Aaron Hernandez's Wednesday arrest and subsequent murder charge creates a great deal of legal questions that will be answered in the coming months.
His release by the New England Patriots, meanwhile, creates questions about the football team. The Patriots' statement on Wednesday recognized that this move wasn't about football; the team focused on supporting the police and the victim in the case. But the Patriots will have a plan in place for how to adjust on the field.
Harken back to the days before Wes Welker and Randy Moss and the much ballyhooed undefeated regular season, before Rob Gronkowski and Hernandez shattered the NFL record for most combined receptions (169) yards (2,237) and touchdowns (24) by a tight-end duo in 2011.
The Patriots boasted a top-10 offense every year from 2004-2006 while posting a combined 36-10 regular-season record. The leading wide receivers on those teams were Deion Branch, David Givens, Reche Caldwell and Jabar Gaffney.
Hernandez might be the best post-catch "tight end" in the NFL, but the numbers suggest his release is not cause for alarm in New England. The Patriots were 5-1 this past season without Hernandez, averaging an eye-popping 42.3 points per game. The offense was demonstrably less efficient with Hernandez on the field -- likely because his return from an ankle injury coincided with Rob Gronkowski's late-season absence.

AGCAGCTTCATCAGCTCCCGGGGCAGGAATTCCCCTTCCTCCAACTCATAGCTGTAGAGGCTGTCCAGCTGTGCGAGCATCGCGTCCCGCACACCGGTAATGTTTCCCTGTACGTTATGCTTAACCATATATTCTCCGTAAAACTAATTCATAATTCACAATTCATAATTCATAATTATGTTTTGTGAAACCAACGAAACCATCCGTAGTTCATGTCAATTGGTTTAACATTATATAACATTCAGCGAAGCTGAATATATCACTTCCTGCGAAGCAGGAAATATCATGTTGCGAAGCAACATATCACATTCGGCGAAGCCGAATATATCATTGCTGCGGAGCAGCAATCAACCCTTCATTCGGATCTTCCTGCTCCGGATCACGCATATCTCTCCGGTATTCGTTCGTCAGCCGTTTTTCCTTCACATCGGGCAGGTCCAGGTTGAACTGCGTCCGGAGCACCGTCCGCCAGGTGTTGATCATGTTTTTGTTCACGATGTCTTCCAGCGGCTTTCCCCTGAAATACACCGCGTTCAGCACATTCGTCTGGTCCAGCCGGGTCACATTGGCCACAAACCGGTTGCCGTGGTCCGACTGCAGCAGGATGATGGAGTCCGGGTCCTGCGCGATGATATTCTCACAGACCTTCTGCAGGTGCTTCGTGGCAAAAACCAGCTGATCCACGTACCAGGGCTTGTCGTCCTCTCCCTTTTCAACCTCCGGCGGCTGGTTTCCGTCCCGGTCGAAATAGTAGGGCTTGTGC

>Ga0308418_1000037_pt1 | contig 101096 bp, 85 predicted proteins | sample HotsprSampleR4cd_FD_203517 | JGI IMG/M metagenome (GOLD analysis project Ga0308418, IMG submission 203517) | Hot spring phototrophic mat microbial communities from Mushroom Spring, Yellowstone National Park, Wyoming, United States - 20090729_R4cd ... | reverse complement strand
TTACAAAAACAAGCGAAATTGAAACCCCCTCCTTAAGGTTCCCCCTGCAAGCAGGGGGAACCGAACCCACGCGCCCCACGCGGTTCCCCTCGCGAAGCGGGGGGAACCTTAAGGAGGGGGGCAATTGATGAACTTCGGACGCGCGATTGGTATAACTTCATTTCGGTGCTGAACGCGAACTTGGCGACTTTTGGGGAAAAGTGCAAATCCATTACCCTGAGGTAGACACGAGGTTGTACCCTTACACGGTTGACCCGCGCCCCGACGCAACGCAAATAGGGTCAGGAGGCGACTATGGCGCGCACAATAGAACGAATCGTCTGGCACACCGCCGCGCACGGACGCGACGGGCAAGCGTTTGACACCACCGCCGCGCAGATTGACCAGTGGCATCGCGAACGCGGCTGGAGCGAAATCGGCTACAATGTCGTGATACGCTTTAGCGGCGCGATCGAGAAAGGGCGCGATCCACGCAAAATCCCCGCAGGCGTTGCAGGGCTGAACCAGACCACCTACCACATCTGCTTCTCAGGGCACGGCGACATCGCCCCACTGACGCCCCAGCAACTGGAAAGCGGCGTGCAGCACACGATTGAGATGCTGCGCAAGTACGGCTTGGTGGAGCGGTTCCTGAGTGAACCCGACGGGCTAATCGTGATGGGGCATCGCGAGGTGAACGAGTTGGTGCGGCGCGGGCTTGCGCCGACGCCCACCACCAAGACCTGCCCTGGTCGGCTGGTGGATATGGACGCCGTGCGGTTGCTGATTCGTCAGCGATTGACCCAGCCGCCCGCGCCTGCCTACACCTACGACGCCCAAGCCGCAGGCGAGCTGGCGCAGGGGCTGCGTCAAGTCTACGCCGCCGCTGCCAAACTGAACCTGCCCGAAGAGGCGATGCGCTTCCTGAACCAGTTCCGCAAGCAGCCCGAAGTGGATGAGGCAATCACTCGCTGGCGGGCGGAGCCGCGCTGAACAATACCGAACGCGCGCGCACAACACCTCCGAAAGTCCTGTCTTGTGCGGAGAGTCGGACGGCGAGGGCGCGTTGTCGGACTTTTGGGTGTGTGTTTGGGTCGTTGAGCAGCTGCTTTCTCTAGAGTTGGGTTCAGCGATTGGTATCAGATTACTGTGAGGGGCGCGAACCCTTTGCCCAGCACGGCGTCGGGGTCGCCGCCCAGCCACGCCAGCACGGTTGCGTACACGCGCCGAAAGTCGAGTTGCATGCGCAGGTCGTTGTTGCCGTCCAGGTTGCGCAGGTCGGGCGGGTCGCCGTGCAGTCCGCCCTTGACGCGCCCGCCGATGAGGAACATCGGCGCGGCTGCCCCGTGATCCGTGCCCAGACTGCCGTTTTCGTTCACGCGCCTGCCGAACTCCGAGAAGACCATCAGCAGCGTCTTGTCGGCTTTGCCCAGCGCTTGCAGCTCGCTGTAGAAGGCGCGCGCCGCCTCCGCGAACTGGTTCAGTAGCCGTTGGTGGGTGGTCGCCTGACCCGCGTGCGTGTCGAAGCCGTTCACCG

The challenge isn't to replace Hernandez's production. It's to find another way to simulate the pre-snap dilemmas Hernandez forced on opposing defenses, which treated him as a wide receiver necessitating nickel packages.
In other words, don't expect a gimpy, slow-footed Jake Ballard to fill the vacancy. He doesn't even play the same position.
Forget about Tim Tebow, too. He doesn't have the quick-twitch athleticism to excel as a "move" tight end, a transition he would struggle to make at the NFL level in just a couple of months. The list of available tight ends contains little more than tumbleweeds.
So where does Brady turn?
Gronkowski will remain the second-most important player on the team once he's back on the field, but Danny Amendola and perhaps even Julian Edelman also will be thrust into go-to roles. Don't forget that Edelman was playing over Wes Welker at the beginning of last season. Contrary to conventional wisdom and lazy stereotyping, both players are capable of playing outside as well as the slot. Wild cards include rookies Aaron Dobson and Josh Boyce.
Much as Brady and coach Bill Belichick leaned heavily on Corey Dillon from 2004 to 2006, the current personnel dictates a heavy reliance on the ground attack. The up-tempo offense finished No. 2 in rush attempts and No. 7 in rushing yards last season. The offensive line returns intact. Shane Vereen is poised for an increased role behind Stevan Ridley. LeGarrette Blount, Brandon Bolden and Leon Washington provide quality depth and versatility at running back.
The rest of the AFC East teams shouldn't get their hopes up just yet.
The New York Jets and Buffalo Bills still are rebuilding and the Miami Dolphins have to prove the exception to the rule on free-agency shopping sprees. At the same time, the Patriots' defense figures to show substantial improvement while the offense treads water early in the season.